The news that the English and Scottish football associations have been holding discussions about reviving the world's oldest international - first played in 1872 - brought an even broader smile to the face of the ever-smiling Sir Bobby Charlton. "I would love to see the game resurrected," he told me. "Every fan should see an England-Scotland international and every player should experience playing in one. Believe me, there is nothing quite like it in terms of atmosphere and excitement. I was deeply sorry when the game was erased from the calendar and if it resumes, then I'll be first in line for a ticket."
For a man who held aloft the World Cup trophy in 1966 and who won a European Cup winners' medal with Manchester United at the same Wembley Stadium two summers later, those sentiments serve as a hearty recommendation. So what made the annual cross-border skirmish (last played in 1984 although the two nations subsequently met in the European Championship) such a special occasion? "I have a bundle of golden memories," continues Sir Bobby, who wore the three lions on his proud chest on 106 occasions.
"For instance my first ever game at Wembley, England Schoolboys against Wales Schoolboys, a game that attracted a capacity 93,000 in those days. The pitch felt like green velvet; I didn't think we'd be allowed to walk on it far less run around in football boots. After that came my debut for United at Charlton - fittingly I suppose - where I was fortunate enough to score twice. Throw in the World Cup final and the European Cup final meant so much to dear, old Sir Matt [Busby] and, not least, my first cap against Scotland at Hampden Park.
"Football has given me a horde of memories to treasure. Where I grew up in Ashington in Northumberland, you either went down the coal mines, joined the Army or looked for work in the local shipyards. I was lucky - outrageously lucky you could say - of being granted the privilege of playing football for a living." While Wembley '66 remains Charlton's greatest day - "If you don't count meeting my wife Norma and the birth of my two daughters Andrea and Suzanne..." - then the possible resumption of ancient England-Scotland hostilities represents a fond reminder of the fixture which he holds most dear.
"Brazil...West Germany...Italy...they were all very special games for any English player but the most special was always England-Scotland. There's no argument about that and, of course, it was even more important to the Scottish players and fans. I loved playing Scotland at Hampden Park. There was a crowd of 134,000 when I made my international debut in '58 - there must have been the same number lining the streets just to boo our bus - and I reckon 133,999 of them must have been Scots judging by the reception when we ran on to the pitch.
"Hampden's old East terracing where 50,000 spectators were jammed in like sardines was a wall of noise. How they even managed to find room to breathe in is a mystery." Charlton also treasures his first international goal (England's fourth in a 4-0 slaughter of the Scots), scored with a rare header from a cross provided by Tom Finney. "Can you imagine how I felt? A teenager on the same pitch and same team as Tom Finney. Two months previously, I'd been an unknown United reserve. I was so embarrassed I had to steel myself to run over to Tom and say 'thanks'. Because there wasn't a single England fan in the crowd - and if there was one he sensibly kept quiet - all you could hear was this deafening silence. I could even hear the sound of the ball lashing against the net.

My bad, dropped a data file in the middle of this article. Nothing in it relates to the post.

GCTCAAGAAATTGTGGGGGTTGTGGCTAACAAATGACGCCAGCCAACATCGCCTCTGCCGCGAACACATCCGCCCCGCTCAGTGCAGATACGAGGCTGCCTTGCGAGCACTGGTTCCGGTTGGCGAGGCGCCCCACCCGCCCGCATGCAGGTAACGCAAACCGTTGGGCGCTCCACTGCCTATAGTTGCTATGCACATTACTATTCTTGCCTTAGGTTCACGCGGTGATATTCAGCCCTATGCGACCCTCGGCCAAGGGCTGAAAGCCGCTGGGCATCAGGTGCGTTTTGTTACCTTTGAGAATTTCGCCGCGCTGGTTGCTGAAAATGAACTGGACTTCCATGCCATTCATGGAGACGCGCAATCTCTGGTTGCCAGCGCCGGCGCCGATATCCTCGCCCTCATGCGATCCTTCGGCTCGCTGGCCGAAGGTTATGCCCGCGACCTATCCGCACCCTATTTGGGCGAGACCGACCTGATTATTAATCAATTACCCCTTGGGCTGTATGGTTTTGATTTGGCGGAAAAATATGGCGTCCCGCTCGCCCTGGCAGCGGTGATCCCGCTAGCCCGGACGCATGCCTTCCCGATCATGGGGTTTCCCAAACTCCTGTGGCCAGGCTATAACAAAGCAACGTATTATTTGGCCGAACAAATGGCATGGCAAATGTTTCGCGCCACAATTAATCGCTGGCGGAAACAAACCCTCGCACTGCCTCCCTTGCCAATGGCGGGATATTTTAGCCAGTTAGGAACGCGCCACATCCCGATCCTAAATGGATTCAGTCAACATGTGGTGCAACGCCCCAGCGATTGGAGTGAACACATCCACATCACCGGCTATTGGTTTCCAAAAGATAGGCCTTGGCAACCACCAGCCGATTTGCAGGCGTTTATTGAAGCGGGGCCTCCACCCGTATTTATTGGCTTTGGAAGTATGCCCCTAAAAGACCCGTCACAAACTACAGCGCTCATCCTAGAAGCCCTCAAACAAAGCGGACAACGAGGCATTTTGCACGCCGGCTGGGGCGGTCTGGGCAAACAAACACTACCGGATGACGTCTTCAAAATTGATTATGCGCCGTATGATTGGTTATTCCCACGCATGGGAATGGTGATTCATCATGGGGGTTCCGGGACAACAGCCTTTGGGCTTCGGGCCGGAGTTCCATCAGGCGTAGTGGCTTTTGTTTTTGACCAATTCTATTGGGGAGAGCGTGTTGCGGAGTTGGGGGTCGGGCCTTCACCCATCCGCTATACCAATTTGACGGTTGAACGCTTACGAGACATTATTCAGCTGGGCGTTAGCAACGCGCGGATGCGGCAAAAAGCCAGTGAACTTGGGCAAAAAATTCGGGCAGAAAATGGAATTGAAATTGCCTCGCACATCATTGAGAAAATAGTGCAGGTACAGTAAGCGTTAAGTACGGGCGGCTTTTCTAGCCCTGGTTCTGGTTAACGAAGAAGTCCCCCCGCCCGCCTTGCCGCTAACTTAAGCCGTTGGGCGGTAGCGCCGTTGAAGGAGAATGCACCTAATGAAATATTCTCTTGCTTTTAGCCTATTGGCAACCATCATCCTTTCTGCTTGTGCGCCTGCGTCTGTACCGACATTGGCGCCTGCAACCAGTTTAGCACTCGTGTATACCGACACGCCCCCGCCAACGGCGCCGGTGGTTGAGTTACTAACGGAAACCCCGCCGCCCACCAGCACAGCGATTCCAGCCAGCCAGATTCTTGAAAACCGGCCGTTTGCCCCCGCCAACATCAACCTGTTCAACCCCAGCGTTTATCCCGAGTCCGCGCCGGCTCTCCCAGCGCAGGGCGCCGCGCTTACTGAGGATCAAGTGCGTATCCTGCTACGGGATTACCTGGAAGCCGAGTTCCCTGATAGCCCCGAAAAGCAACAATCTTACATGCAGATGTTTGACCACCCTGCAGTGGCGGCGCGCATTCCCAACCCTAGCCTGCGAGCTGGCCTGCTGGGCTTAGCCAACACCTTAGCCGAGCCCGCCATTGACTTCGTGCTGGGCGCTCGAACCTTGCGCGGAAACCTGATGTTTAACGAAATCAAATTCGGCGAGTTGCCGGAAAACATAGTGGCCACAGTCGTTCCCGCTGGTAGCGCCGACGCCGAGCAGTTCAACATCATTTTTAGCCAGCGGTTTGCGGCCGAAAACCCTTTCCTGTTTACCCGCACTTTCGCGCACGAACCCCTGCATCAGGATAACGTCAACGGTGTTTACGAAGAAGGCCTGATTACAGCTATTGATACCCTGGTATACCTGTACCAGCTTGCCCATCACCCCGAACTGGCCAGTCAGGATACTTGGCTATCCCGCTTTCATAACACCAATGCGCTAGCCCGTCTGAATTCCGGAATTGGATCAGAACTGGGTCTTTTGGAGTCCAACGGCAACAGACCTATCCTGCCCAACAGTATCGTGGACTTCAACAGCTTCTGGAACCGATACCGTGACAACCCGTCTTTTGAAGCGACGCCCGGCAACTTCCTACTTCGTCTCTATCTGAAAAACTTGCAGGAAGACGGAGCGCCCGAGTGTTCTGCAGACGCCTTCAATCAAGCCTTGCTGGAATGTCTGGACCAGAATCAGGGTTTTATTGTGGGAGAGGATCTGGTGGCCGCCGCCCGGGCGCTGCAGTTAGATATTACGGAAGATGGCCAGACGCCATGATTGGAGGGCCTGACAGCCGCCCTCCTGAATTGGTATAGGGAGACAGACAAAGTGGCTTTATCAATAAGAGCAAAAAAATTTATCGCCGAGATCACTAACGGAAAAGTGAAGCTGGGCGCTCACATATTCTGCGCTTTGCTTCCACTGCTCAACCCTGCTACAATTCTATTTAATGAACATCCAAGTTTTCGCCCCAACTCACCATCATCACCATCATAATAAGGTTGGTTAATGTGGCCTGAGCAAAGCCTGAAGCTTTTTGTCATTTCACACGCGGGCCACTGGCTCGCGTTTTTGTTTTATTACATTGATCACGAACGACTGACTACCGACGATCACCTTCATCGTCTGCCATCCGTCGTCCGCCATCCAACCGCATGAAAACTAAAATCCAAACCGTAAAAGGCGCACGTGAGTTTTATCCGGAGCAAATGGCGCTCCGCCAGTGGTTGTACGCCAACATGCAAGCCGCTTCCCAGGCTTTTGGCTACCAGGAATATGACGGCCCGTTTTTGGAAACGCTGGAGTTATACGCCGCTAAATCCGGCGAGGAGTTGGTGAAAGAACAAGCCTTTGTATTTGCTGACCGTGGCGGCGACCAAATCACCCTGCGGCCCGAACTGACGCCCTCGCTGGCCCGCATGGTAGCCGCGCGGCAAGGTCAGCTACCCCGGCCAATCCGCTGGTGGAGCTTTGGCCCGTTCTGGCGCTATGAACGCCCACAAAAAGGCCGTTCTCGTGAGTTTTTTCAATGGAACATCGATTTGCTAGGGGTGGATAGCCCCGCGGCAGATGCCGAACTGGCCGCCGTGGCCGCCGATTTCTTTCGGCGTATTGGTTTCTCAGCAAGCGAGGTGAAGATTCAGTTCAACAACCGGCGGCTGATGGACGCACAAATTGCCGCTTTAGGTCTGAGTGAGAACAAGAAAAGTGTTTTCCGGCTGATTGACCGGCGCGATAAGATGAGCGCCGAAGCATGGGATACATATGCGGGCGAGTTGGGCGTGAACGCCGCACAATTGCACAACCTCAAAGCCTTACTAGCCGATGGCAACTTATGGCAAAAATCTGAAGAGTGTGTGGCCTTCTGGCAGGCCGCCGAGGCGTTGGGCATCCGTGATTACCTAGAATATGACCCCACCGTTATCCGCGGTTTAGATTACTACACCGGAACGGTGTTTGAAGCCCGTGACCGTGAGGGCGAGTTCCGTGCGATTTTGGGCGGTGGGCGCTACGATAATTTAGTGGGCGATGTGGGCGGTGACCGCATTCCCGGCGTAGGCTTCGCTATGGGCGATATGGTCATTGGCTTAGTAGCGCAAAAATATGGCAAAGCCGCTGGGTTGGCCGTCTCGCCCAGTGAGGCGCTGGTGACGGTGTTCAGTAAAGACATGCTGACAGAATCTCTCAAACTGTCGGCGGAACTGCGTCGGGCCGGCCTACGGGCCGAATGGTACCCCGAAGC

"As I was running back for the kick-off I felt someone pulling my arm. When I looked round I saw it was the Scotland goalkeeper Tommy Younger. 'Good goal, son', he growled 'good goal'. Looking back, it's fair to say that I didn't deserve to be picked to play for England at that age. I reckon the selectors felt sorry for me in the aftermath of the Munich air tragedy." Two years later, Charlton and his future Old Trafford buddy Denis Law met on the field of sporting battle for the first time.
"We were only seconds into the game when I received a pass way out on the left. I sent over a cross and suddenly I was lying on my back with Denis grinning down at me. If you'll excuse the Billy Connolly impersonation - 'See you Charlton. You Sassenach. Aye, you're no' at Old Trafford noo, are you, pal? . . .'" Charlton inflicted painful rev-enge at Wembley in '63 when England won 9-3, a humiliating interlude to be forgotten north of the border in 1967 when Scotland became the first team to defeat the "Auld Enemy" at Wembley since the World Cup.
"Oh, we knew it had to happen one day, that we had to lose to someone after winning the World Cup," recalls Sir Bobby. "But the fact it was Scotland made it all the more painful. When I returned to Old Trafford for pre-season training after the 1966 World Cup, Denis [Law] could barely bring himself to look at me. He muttered something about hoping I'd had a nice holiday and turned away. Which is why to this day Denis will tell you how that victory in '67 made the Scots world champions."
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